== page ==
One of the most direct ways Novros has achieved his vision of truly public art is through the creation of frescoes, an ancient method involving the mixture of the painting medium with the building materials, literally integrating the painting into the wall. One of the most well-known frescoes Novros created was in the home of Donald Judd, but most of his frescoes inhabit public spaces where viewers can interact with them as part of their everyday lives. In addition to his frescoes, Novros has devoted a lot of his work to exploring the meaning and function of murals, especially as they relate to public and architectural space. Is a mural merely a painting placed on a wall? Or can the mural be considered an extension of the wall—is it contained by the building, or is it a fundamental part of the building? By blending techniques like mosaic, mural painting, and multi-paneled relief-like paintings, Novros has expanded the definition of public art, and drawn attention to the need for contemporary art to converse in meaningful ways with the space in which it exists and with the people who inhabit that space.
David Novros - DB, 2016. Oil on canvas, 6 panels. Overall dimensions approximately 11 feet 9 in. x 16 feet. © 2019 David Novros / Artists Rights Society (ARS), New York. Courtesy Paula Cooper Gallery, New York. Photo: Steven Probert
Something else of importance to Novros is that his work instigates a sort of “kinesthetic experience” for viewers—a sensation that the works change as you move around them. The remarkably subtle ways that Novros achieves this effect makes every chance to see an exhibition of his worthwhile. One way he does it is through the use of a murano paint. This unusual medium creates the impression that the color of a surface changes as the viewing conditions evolve, such as when a viewer moves past it or as light fluctuates. You may have noticed this same effect on the surface of cars, or on road signs. Novros uses murano paints to keep our eyes moving around his works. He also keeps our eyes moving by strategically placing right angles, or by careful positioning his panels to guide our gaze. In his current show at Paula Cooper, there are also several works in which Novros uses materials like metal and glass to challenge our perception. In a copper piece from 1995, dents and ridges in the surface of the metal cause fluctuations in color and light as one moves around the work. In “Doumani Portal” (1982), leaded glass and lacquer create similar perceptual shifts.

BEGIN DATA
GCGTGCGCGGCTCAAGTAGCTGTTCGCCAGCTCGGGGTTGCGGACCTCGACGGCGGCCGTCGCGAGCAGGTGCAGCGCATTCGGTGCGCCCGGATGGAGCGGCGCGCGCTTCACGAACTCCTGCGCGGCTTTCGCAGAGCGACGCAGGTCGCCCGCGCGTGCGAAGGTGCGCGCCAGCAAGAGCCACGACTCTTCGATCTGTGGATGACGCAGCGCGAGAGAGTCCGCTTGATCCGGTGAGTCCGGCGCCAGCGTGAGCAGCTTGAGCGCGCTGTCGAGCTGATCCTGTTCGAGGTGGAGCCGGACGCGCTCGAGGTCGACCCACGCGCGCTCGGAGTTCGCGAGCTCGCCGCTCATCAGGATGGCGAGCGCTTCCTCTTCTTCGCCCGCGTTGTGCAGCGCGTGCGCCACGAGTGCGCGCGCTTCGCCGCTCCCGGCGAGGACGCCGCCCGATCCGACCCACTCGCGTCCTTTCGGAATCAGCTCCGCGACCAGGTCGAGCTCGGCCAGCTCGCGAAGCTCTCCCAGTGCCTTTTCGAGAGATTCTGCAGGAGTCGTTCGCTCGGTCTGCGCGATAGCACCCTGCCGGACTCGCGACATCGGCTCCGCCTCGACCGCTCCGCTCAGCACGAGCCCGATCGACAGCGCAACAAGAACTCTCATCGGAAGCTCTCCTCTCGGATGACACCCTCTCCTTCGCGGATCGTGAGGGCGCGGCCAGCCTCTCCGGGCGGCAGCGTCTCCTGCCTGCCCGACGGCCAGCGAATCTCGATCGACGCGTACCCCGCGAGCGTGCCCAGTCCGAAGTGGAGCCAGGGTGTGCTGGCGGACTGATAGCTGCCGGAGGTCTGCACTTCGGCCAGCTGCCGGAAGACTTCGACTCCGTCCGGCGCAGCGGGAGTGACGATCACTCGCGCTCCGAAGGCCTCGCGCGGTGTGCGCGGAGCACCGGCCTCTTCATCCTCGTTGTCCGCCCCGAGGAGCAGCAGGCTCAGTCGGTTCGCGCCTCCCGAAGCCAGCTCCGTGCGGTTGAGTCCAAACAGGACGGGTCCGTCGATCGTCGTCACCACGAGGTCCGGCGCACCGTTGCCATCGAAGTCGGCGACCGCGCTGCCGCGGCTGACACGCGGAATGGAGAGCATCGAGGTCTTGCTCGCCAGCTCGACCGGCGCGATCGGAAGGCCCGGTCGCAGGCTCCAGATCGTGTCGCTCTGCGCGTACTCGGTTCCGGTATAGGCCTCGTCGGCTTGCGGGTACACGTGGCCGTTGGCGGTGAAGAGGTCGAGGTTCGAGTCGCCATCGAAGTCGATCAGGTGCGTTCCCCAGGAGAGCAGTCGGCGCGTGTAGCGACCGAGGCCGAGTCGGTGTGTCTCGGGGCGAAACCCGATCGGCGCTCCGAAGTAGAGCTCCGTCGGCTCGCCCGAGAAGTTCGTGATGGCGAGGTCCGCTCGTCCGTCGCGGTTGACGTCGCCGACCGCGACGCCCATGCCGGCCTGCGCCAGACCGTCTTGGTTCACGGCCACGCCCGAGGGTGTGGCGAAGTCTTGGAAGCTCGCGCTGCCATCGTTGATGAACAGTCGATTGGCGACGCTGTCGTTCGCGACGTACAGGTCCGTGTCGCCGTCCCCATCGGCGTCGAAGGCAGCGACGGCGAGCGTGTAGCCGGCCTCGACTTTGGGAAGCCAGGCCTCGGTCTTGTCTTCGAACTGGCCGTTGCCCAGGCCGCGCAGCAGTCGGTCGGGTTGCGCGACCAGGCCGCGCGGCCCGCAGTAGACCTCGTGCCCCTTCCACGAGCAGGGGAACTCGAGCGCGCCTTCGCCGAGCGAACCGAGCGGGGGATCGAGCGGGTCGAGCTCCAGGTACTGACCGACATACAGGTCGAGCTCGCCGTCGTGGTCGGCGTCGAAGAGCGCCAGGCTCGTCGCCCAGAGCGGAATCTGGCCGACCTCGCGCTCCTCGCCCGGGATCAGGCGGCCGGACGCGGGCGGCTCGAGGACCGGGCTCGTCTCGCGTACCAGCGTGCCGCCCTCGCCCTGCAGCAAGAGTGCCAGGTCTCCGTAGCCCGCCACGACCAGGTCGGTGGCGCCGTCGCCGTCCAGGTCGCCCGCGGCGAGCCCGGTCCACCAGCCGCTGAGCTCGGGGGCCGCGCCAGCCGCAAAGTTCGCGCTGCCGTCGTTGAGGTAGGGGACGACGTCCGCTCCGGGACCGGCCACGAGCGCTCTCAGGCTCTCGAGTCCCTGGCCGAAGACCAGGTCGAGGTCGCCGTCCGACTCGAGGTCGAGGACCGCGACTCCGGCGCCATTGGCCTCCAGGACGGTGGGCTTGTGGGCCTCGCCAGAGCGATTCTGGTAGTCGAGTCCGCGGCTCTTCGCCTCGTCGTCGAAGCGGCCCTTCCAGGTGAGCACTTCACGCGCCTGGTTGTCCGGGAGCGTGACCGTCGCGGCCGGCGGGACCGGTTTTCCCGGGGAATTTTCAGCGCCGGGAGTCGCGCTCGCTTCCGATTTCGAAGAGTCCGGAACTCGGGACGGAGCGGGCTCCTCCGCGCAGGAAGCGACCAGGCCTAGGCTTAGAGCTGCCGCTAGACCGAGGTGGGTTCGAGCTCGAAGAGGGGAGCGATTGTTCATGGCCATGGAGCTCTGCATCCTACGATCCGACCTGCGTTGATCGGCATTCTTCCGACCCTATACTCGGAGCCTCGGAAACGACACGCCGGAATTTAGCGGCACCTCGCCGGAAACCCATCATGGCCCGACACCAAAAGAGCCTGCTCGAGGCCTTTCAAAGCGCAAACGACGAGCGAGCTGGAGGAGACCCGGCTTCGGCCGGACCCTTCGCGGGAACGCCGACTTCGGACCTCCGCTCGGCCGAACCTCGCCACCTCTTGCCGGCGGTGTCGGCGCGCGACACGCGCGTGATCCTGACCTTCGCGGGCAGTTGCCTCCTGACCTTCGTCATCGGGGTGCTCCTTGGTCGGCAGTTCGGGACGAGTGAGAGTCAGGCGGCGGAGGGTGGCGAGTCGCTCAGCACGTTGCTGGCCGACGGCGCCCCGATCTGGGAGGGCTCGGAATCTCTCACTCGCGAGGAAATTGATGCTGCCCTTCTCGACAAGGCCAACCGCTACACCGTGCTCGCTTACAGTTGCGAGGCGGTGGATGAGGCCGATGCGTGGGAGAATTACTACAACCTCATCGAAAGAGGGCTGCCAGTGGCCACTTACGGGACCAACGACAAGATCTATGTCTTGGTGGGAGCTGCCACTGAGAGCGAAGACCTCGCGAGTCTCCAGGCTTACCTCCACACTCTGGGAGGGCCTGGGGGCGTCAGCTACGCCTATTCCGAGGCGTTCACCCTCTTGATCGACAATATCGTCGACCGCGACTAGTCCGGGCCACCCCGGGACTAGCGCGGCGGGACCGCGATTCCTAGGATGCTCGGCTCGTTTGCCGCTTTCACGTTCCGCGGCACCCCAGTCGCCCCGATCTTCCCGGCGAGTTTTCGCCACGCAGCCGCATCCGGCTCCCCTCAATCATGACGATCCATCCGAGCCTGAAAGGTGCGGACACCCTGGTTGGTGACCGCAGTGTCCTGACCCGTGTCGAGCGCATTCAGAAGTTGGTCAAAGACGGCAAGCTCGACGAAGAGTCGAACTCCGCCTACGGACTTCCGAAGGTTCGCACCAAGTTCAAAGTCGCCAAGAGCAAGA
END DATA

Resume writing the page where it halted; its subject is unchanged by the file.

David Novros - K, 2017. Oil and murano on canvas, 3 panels. Overall dimensions approximately 112 1/2 x 80 1/2 x 1 1/2 in. © 2019 David Novros / Artists Rights Society (ARS), New York. Courtesy Paula Cooper Gallery, New York. Photo: Steven Probert
Perhaps the most intellectually kinesthetic piece on view at Paula Cooper, is a small porcelain sculpture titled “Solar House.” The writing accompanying the show describes the work as an architectural model designed to contain a “mural cycle.” But to me, the work goes beyond being a container. Hanging on the walls surrounding the model are several works on paper that employ the same visual language as the model. The overall effect of the installation suggests that Novros envisions “Solar House” as something timeless, like an updated icon of an ancient cave, the walls of which support archetypal abstract drawings. Here, Novros has combined the cave and the cave art, making them one, drawing our attention to how the spaces in which we dwell have always been as important to our visual culture as the art with which we fill them. David Novros is on view at Paula Cooper Gallery through 15 June 2019.
Featured image: David Novros - Untitled, 1971. Oil on canvas, 5 panels. Overall dimensions 120 1/2 x 156 x 1 1/2 in. © 2019 David Novros / Artists Rights Society (ARS), New York. Courtesy Paula Cooper Gallery, New York. Photo: Steven Probert
All images used for illustrative purposes only
By Phillip Barcio